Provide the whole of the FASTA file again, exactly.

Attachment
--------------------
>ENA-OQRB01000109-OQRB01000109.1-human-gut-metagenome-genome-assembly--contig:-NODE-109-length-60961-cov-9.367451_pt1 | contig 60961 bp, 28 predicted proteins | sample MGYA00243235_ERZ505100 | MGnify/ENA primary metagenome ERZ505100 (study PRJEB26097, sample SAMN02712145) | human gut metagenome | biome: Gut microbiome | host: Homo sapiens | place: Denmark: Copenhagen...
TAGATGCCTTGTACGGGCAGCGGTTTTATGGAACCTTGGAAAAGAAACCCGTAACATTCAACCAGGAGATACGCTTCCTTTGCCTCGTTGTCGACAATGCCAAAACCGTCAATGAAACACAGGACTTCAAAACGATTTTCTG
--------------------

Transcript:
>ENA-OQRB01000109-OQRB01000109.1-human-gut-metagenome-genome-assembly--contig:-NODE-109-length-60961-cov-9.367451_pt1 | contig 60961 bp, 28 predicted proteins | sample MGYA00243235_ERZ505100 | MGnify/ENA primary metagenome ERZ505100 (study PRJEB26097, sample SAMN02712145) | human gut metagenome | biome: Gut microbiome | host: Homo sapiens | place: Denmark: Copenhagen...
TAGATGCCTTGTACGGGCAGCGGTTTTATGGAACCTTGGAAAAGAAACCCGTAACATTCAACCAGGAGATACGCTTCCTTTGCCTCGTTGTCGACAATGCCAAAACCGTCAATGAAACACAGGACTTCAAAACGATTTTCTG